2007: Xie Xuejing

 The AAG awarded the Gold Medal to Prof. Xie Xuejing at the 23rd International Geochemical Exploration Symposium banquet in Oviedo, Spain (June 2007). 

Gold Medal Xie Xuejing

Prof. Xie Xuejing - September 28, 2006 (photo taken by Bob Eppinger)

Citation given by Rob Bowell on June 2007 in Oviedo, Spain

Professor Xie is truly the father of exploration geochemistry in China. He conducted the first geochemical exploration in that country in 1951 in Anhui Province with the systematic sampling and chemical analysis of rocks, soils, and stream sediments in the search for copper mineralization. He has also been instrumental in developing techniques to aid in the search for buried ore deposits. This began in the late 1950s with the study of element zonation in primary halos during which he developed methods that were widely applied in China. These methods successfully identified extensions to some known deposits. For example, the Qingchengzi lead-zinc deposit in Liaoning Province, northeastern China, was discovered in the 1940s and closed in the 1960s. Prof. Xie and his colleagues identified a large new ore body at depth and the mine is once again in operation. This discovery is described in Chinese-language textbooks on geochemical exploration. His work on exploration for concealed deposits has continued with his supervision of the more recent development of two techniques that have been used for wide-spaced geochemical mapping in concealed terrains. One method, called Nanoscale Metals in EarthGas (NAMEG), involves the analysis of soil gases collected onto polyurethane foam. The second method, called Mobile Forms of Metals in Overburden (MOMEO), involves sequential extractions of overburden material to look at 1) ions from water-soluble salts, 2) metals sorbed on clay minerals, 3) metals bound to organic matter, and 4) metals absorbed by oxides.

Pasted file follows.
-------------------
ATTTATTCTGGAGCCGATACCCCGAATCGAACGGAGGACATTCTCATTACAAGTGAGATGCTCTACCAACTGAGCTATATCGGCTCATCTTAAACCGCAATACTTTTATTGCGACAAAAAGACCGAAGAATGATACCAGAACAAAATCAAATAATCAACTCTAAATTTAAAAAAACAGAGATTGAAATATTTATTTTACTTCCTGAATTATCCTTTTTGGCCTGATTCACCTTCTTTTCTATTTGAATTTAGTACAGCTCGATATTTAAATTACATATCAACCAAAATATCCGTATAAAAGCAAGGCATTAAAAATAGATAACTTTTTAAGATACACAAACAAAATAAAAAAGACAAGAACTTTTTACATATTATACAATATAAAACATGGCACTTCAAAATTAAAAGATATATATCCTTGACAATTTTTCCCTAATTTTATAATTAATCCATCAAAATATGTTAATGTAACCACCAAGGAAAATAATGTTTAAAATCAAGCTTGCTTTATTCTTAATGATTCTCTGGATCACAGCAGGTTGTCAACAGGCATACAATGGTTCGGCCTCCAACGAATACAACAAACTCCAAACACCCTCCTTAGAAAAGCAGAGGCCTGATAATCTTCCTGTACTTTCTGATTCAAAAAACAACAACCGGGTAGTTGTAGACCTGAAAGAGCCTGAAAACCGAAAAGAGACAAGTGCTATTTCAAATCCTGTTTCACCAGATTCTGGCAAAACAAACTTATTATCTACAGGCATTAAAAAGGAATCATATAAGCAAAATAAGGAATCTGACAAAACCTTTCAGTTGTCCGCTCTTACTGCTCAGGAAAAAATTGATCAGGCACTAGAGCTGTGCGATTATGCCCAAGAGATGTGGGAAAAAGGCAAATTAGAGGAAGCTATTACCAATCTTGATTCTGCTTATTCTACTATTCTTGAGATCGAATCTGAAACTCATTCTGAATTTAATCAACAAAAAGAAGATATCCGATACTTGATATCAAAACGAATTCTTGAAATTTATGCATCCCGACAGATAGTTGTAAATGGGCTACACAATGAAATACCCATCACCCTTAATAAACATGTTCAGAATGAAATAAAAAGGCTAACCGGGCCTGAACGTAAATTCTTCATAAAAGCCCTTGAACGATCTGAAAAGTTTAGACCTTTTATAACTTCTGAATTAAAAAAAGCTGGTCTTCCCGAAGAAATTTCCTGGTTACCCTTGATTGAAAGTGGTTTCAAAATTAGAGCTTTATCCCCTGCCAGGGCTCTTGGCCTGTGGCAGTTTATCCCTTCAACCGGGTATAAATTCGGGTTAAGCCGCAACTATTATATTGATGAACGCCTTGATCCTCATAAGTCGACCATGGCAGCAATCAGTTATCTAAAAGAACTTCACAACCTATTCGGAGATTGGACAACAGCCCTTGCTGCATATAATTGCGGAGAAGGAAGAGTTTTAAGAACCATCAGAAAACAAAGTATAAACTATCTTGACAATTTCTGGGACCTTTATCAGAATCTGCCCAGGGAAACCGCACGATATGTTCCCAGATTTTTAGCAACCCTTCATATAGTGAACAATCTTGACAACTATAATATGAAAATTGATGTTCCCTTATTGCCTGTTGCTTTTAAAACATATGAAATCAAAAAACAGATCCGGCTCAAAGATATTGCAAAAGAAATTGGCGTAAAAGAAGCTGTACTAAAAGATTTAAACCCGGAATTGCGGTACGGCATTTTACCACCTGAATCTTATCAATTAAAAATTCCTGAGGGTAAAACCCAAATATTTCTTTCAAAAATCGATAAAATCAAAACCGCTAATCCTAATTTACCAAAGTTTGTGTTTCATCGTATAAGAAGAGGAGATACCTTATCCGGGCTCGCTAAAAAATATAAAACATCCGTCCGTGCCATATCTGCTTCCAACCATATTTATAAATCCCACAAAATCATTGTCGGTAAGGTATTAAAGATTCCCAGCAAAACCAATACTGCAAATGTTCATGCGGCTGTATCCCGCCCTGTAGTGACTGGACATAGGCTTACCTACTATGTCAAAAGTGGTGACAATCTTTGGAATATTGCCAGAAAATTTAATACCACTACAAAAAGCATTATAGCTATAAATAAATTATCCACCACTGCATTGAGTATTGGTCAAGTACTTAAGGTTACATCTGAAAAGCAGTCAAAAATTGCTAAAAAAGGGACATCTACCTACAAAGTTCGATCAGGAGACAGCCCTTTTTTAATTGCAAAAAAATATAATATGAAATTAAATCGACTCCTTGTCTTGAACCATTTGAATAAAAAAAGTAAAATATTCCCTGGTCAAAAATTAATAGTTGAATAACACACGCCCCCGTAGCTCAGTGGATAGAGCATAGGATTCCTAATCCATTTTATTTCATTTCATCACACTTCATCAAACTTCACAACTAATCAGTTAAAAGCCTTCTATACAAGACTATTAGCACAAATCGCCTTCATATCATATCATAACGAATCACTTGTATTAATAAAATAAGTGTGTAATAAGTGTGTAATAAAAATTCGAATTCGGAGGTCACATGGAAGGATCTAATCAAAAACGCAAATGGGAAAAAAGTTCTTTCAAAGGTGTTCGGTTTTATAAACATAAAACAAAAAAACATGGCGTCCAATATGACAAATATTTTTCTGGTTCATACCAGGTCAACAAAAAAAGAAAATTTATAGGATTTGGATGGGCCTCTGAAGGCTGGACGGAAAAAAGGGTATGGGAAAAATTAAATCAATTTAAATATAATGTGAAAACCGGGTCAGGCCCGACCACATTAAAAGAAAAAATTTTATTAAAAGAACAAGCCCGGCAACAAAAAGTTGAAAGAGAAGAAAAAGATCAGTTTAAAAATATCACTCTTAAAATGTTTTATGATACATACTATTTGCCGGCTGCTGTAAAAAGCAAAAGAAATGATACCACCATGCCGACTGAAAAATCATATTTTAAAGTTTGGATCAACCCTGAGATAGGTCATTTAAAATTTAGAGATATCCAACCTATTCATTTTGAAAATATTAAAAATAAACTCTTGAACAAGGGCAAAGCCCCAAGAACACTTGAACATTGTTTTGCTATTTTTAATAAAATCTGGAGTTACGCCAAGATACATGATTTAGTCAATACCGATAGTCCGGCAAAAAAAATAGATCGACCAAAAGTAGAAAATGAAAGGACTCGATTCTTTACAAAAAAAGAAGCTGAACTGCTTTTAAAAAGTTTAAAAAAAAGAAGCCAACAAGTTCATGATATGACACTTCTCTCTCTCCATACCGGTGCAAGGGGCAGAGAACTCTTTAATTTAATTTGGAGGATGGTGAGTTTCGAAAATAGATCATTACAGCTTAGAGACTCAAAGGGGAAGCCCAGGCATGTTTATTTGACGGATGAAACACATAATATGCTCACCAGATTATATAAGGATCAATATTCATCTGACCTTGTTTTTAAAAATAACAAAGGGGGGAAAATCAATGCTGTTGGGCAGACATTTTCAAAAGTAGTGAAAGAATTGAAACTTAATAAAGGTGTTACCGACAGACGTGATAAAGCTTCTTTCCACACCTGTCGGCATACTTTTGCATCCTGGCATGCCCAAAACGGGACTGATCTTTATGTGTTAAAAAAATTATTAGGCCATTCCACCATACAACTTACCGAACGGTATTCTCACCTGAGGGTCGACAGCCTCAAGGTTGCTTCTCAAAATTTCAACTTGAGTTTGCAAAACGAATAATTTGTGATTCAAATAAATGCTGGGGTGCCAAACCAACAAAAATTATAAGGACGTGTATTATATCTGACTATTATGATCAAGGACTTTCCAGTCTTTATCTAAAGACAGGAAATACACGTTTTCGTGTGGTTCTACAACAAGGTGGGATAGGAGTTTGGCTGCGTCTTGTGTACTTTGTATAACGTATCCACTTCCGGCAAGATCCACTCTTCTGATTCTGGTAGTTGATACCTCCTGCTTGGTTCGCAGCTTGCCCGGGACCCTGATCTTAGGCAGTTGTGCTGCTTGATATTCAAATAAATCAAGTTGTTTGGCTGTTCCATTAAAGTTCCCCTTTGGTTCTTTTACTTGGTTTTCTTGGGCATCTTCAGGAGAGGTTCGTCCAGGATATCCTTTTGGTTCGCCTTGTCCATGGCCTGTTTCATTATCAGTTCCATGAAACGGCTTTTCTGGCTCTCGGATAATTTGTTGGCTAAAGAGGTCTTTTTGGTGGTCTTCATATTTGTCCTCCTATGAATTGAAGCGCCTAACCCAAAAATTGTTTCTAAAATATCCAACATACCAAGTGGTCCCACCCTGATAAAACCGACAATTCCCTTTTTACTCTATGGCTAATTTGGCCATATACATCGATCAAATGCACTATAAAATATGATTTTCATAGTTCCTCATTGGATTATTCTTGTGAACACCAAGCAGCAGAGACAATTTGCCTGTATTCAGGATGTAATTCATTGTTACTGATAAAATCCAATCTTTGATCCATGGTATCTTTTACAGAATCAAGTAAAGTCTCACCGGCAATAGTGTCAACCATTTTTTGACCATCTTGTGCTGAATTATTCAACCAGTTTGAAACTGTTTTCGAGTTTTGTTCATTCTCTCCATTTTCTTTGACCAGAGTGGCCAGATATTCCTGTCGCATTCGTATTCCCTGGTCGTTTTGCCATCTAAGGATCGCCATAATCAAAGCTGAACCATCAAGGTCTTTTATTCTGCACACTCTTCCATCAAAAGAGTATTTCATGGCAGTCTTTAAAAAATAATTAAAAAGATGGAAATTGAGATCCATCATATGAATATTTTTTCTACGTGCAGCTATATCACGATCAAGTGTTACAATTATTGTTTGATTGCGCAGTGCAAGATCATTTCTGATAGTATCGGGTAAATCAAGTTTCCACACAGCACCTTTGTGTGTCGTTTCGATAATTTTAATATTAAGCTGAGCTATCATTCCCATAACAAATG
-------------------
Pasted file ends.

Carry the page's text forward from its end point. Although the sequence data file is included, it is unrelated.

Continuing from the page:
One of Prof. Xie's most remarkable achievements has been his planning and technical supervision of China's Regional Geochemistry National Reconnaissance (RGNR) Project. Over the past 28 years, this national-scale geochemical mapping effort has covered more than six million square kilometres of China. About six million samples (primarily stream sediments) have been collected throughout the country and approximately 1.5 million composite samples analyzed. His work has led to China's having the most remarkable national-scale geochemical database in the world. According to statistics from the former Ministry of Geology and Mineral Resources, 517 mineral deposits have been discovered as a direct result of follow-up studies of anomalies identified by the RGNR Project. The most exciting of these are perhaps two world-class gold deposits (each containing gold reserves in excess of 500 metric tons). One occurs in the greenstone belt located at Xiaoqinling near the border between Henan and Shanxi provinces. The other is the Lannigou gold deposit, which occurs in the carbonate terrain of Guizhou Province, southwestern China. This region has become the second largest province for Carlin-type deposits in the world (next only to those near Carlin, Nevada, USA). As a leader in national-scale geochemical mapping, Prof. Xie played an important role in establishing the protocols for geochemical mapping at the global scale as a member of the steering board for the International Geological Correlation Program's Project 259 (International Geochemical Mapping). He continues to be an active member of the International Union of Geological Sciences Working Group on Global Geochemical Baselines.